A non-negotiable feature of Disneyland's 2008 contract with Unite Local 11 -- which represents the laundry workers who clean linens from the resort's hotels and restaurants -- was a new "work-tracking" system that used "gamification" to display realtime signals about each worker's productivity on public leaderboards, colorcoded with the slowest workers' names in red, as well as color-coding indicators on individual machines to indicate whether they were underperforming.
The workers called this system "the electronic whip" and they say that it had the intended effect of speeding up their work -- at the expense of bitter fighting between workers (in a workplace that had a decades-long reputation for being a good and pleasant place to work) and a sharp increase in on-the-job injuries.
Disneyland has been the site of intense union organizing, a pushback that was triggered by a decades-long ratcheting-down of real wages and working conditions.
While this whip was cracking, the workers sped up. ‘We saw a higher incidence of injuries,’ Topete said. ‘Several people were injured on the job.’ The formerly collegial environment degenerated into a race. The laundry workers competed with each other, and got upset when coworkers couldn’t keep up. People started skipping bathroom breaks. Pregnant workers fell behind. ‘The scoreboard incentivises competition,’ said Topete. ‘Our human competitiveness, whatever makes us like games, whatever keeps us wanting to win, it’s a similar thing that was happening. Even if you didn’t want to.’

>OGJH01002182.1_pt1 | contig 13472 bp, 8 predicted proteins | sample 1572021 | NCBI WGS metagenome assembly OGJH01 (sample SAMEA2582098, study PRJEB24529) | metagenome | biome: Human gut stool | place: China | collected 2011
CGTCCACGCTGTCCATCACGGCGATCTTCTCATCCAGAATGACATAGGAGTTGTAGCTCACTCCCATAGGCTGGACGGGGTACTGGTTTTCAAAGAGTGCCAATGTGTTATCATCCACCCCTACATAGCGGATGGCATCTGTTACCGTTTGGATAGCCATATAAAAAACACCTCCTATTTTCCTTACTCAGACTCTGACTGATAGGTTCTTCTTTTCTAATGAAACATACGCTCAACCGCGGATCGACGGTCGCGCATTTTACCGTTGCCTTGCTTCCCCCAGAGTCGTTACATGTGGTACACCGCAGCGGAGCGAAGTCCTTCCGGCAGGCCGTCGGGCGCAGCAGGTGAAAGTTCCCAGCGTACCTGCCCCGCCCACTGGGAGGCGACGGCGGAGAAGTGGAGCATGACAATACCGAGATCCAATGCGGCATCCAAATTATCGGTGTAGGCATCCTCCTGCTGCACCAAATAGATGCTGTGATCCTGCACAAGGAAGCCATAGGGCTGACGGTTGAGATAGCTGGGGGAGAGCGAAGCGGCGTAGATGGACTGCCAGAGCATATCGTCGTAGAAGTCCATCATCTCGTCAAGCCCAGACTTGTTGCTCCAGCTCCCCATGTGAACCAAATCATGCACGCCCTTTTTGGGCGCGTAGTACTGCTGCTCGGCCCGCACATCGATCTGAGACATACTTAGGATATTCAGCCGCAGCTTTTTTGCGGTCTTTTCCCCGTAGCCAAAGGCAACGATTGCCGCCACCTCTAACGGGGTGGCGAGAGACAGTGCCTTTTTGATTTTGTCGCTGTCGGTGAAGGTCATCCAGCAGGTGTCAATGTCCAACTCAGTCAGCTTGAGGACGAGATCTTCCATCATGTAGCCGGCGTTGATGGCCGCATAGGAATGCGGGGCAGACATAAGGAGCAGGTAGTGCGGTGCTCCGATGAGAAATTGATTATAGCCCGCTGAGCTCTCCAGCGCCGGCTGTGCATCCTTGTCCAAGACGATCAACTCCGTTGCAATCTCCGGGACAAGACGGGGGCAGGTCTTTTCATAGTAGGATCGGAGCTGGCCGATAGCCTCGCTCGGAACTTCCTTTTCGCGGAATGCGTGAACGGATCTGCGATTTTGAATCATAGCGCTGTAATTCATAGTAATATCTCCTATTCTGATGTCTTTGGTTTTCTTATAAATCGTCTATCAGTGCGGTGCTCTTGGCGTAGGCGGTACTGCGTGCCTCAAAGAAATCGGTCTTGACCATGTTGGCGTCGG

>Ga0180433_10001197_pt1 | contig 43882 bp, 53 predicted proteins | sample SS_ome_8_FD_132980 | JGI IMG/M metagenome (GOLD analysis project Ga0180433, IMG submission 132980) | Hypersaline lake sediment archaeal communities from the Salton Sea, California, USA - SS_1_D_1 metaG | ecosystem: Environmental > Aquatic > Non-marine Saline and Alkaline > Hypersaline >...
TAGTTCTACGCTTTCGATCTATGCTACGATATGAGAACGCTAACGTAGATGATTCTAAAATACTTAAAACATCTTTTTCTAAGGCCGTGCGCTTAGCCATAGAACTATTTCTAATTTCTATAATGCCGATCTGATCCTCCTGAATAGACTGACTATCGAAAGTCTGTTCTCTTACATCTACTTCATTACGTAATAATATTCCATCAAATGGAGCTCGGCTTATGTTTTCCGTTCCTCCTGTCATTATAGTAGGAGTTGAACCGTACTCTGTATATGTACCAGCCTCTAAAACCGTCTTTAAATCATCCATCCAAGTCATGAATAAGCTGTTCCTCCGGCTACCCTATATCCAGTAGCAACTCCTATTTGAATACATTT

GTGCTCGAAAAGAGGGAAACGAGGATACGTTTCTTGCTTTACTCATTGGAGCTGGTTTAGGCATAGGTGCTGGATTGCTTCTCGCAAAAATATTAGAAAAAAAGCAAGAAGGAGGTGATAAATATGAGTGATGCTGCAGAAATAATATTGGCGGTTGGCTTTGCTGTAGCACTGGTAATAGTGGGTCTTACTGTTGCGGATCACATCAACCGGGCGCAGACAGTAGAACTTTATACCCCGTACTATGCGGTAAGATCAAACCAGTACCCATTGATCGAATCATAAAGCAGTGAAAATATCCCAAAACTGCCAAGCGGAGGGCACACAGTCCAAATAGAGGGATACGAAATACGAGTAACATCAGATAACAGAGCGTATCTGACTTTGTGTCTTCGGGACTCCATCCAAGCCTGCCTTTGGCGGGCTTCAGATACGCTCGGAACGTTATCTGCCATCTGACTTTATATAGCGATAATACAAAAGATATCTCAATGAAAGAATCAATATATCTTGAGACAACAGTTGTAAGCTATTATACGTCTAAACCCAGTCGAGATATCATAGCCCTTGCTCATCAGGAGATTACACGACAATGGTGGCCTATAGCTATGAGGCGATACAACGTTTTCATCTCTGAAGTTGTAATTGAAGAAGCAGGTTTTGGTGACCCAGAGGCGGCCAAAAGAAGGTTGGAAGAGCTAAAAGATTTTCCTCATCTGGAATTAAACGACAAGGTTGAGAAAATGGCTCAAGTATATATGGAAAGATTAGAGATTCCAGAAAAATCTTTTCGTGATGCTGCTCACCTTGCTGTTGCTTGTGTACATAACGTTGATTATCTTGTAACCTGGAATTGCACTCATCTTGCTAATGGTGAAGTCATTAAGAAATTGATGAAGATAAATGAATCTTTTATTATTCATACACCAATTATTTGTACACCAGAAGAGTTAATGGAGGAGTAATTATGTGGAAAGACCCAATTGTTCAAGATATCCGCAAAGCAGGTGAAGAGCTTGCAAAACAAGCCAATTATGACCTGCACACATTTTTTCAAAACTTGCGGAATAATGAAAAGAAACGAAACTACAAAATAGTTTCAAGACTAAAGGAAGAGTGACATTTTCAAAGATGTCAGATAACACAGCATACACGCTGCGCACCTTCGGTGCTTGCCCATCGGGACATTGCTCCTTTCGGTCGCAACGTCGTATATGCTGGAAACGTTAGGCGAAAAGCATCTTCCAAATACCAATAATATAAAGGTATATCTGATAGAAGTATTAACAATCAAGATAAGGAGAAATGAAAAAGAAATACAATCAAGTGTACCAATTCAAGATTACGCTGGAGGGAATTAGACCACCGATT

The dark side of gamifying work [Vincent Gabrielle/Aeon]
(Image: Cryteria, CC-BY)
Smarter people than me have pointed out that "work-life balance" says the quiet part out loud, implicitly confirming that you stop living when you're at work. Miles Matrix's Dungeons and Deadlines makes all this much realer with acerbic wit and rockin' chiptunes. My spouse left me after five turns. (via Four Short Links)
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